Faith is the continual demonstration of the strength and wonder of life.  A small request: All you are asked to do is keep this story circulating.

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So what do you think?  An amazing story isn’t it.  As I said in the middle of the story, all of us have been born with the handicap of sin in our lives.  But once we have Jesus in our hearts, that barrier between us and God is removed and we are made spiritually whole.

But I offer one more challenging thought, and this one is specifically for Christians now.  How many of us have been freed from the guilt of sin, yet are weighed down by the burdens and the worries of life.  Jesus tells us not to worry about the things we need in life because our Heavenly Father takes care of us.

And Paul tells us in 1 Thessalonians 5:16-18 that we are to, “Rejoice always; pray without ceasing; in everything give thanks; for this is God’s will for you in Christ Jesus.”  This is not just wishful thinking that we can have a joyful and optimistic spirit in life, this is God’s will for our lives.  I believe we can be as free and as happy as this amazing dog named Faith.  What do you think?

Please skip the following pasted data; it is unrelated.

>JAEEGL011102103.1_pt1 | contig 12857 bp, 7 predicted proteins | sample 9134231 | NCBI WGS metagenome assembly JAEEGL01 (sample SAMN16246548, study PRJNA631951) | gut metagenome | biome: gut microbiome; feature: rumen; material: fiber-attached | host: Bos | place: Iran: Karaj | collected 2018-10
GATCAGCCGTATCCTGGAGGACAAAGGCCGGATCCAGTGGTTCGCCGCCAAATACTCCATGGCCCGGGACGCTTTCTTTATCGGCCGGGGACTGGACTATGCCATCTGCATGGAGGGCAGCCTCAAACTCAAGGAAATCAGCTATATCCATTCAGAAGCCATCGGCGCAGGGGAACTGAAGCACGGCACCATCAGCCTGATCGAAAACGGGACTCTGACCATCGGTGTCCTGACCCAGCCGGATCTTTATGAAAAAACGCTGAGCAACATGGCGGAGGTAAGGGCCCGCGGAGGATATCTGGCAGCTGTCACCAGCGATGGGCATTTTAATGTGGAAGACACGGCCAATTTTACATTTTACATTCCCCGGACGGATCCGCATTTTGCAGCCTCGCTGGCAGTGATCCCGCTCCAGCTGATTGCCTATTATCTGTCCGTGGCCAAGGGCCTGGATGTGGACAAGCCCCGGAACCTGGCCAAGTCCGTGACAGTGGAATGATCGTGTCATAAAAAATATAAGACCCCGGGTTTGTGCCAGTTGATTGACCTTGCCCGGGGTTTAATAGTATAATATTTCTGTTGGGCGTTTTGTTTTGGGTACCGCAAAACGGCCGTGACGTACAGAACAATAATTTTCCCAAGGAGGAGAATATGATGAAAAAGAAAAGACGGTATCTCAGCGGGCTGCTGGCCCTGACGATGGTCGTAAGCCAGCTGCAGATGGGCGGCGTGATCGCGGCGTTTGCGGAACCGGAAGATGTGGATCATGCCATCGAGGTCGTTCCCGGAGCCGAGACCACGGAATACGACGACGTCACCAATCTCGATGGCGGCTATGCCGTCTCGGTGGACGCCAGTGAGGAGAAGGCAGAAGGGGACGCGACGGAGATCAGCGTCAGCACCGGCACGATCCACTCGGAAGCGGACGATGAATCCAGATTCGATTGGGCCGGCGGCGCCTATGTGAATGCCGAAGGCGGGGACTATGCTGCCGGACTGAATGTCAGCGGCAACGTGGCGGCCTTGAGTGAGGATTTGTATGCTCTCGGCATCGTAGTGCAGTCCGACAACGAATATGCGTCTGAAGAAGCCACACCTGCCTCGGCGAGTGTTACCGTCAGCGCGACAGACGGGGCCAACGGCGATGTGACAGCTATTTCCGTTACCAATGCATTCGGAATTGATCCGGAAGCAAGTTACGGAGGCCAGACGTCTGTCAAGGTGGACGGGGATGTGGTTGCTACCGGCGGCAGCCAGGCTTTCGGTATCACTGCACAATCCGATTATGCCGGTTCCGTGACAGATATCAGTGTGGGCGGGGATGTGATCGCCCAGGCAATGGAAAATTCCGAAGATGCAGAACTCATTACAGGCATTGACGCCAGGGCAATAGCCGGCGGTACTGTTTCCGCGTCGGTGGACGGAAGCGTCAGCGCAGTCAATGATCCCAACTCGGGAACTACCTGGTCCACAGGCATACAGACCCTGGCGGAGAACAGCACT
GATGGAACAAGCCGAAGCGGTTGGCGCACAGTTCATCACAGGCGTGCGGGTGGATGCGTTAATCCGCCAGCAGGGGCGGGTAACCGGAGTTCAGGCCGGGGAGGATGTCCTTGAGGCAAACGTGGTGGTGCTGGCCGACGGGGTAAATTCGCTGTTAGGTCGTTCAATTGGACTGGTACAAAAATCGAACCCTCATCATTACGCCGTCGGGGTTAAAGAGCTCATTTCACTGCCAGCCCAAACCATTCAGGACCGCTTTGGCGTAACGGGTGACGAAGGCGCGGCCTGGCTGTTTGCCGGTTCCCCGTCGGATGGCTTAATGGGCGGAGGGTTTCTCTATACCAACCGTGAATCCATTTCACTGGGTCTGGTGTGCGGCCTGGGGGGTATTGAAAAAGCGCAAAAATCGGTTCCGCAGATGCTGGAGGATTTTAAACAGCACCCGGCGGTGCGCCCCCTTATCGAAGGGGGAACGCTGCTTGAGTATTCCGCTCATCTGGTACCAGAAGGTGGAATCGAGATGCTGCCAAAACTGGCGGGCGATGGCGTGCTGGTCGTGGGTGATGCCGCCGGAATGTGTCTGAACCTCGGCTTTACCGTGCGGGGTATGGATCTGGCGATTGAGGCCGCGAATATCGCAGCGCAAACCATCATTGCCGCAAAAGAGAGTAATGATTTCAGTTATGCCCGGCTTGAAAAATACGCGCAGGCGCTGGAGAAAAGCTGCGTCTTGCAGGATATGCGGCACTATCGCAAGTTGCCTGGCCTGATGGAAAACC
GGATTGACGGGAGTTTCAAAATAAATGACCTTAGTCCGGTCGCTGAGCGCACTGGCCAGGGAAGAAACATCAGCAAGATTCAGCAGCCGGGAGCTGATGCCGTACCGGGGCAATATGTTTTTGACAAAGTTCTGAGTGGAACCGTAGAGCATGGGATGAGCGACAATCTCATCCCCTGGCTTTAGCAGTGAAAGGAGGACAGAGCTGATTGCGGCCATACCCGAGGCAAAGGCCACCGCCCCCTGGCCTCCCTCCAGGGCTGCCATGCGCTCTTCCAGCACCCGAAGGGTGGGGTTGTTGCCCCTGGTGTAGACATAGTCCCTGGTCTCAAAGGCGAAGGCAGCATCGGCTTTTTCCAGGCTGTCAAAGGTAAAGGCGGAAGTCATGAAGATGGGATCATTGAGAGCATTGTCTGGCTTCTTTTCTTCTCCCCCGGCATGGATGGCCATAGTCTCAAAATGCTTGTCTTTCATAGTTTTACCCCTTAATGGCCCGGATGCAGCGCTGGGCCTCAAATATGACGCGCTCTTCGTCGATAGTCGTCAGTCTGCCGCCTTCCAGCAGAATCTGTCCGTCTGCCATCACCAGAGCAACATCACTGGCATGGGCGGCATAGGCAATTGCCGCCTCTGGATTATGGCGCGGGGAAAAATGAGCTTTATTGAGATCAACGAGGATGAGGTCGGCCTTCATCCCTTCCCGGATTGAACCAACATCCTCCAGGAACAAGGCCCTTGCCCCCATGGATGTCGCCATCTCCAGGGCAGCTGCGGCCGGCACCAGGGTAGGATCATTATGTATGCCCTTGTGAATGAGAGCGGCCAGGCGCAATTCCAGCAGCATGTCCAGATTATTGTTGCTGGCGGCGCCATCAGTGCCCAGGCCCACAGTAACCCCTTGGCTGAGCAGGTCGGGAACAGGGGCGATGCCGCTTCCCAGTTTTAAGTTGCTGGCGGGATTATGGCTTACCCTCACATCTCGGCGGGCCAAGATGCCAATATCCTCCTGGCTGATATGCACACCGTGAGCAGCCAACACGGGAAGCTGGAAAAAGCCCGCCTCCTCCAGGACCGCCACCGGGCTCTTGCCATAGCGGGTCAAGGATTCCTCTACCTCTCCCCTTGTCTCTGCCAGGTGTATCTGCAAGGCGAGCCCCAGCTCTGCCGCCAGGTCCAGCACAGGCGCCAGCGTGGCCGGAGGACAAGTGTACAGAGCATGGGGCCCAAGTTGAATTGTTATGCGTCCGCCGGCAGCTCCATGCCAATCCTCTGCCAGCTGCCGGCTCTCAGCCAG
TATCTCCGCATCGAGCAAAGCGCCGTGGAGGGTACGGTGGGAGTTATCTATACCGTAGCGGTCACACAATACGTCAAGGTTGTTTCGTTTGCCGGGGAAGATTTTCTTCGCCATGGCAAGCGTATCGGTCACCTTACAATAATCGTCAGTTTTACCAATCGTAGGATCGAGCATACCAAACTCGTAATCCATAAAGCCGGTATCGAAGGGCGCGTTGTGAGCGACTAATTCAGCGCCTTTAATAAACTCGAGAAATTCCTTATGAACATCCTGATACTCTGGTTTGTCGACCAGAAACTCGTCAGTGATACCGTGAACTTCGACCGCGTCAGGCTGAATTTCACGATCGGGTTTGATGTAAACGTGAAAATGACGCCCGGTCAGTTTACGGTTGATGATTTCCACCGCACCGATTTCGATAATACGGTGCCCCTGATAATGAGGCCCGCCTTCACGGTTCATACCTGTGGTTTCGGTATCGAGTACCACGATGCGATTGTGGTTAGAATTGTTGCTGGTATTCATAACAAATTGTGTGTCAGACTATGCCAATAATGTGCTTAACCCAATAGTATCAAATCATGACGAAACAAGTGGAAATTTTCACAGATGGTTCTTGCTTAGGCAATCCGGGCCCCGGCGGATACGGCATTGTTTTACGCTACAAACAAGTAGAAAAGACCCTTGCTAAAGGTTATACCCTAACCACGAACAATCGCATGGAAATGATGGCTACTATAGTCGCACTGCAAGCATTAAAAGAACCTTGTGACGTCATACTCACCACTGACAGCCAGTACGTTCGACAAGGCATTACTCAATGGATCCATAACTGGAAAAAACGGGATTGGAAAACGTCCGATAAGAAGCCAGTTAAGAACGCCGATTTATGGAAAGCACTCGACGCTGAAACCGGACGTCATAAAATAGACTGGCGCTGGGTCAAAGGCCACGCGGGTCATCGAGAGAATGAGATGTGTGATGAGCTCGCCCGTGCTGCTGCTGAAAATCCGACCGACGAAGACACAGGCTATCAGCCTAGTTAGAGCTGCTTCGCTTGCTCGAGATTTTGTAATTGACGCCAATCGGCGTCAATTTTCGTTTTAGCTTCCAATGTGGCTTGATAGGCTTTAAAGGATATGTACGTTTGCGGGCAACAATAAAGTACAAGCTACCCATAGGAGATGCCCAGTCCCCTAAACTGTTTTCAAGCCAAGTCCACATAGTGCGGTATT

Beautiful Wedding Songs

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Norm’s & Jill’s Love Songs

In any love relationship, there is one or more special moments that each person can look back at and say, “And that is how it all started.”  For any true and lasting love relationship there have to be some moments (which may be the same as the first ones mentioned) that define the relationship and say, “This is what we stand for, and nothing will make me break up this relationship.

When Jill and I got married in 1984, we told each other, “Divorce is not an option.”  We still believe that, but it is a strong statement put in a negative form.  When we want to say this truth to each other positively, we go back to the moments when we first started dating, until the day we got married, and we remember the words of our love songs that we gave to each other.

I wrote the first song when I wanted Jill to take a chance on a long term relationship with me.  Jill said yes to me, and then 7 months later she wrote a wedding song which she had pre-recorded and to which she came down the aisle to me.  The third song was sung by a good friend and has been the rock of truth that we have held on to all these years as we keep weathering frequent storms of life.  And the final song is the one that I sang to Jill at our reception.  You can click on the last two and hear them in You Tube.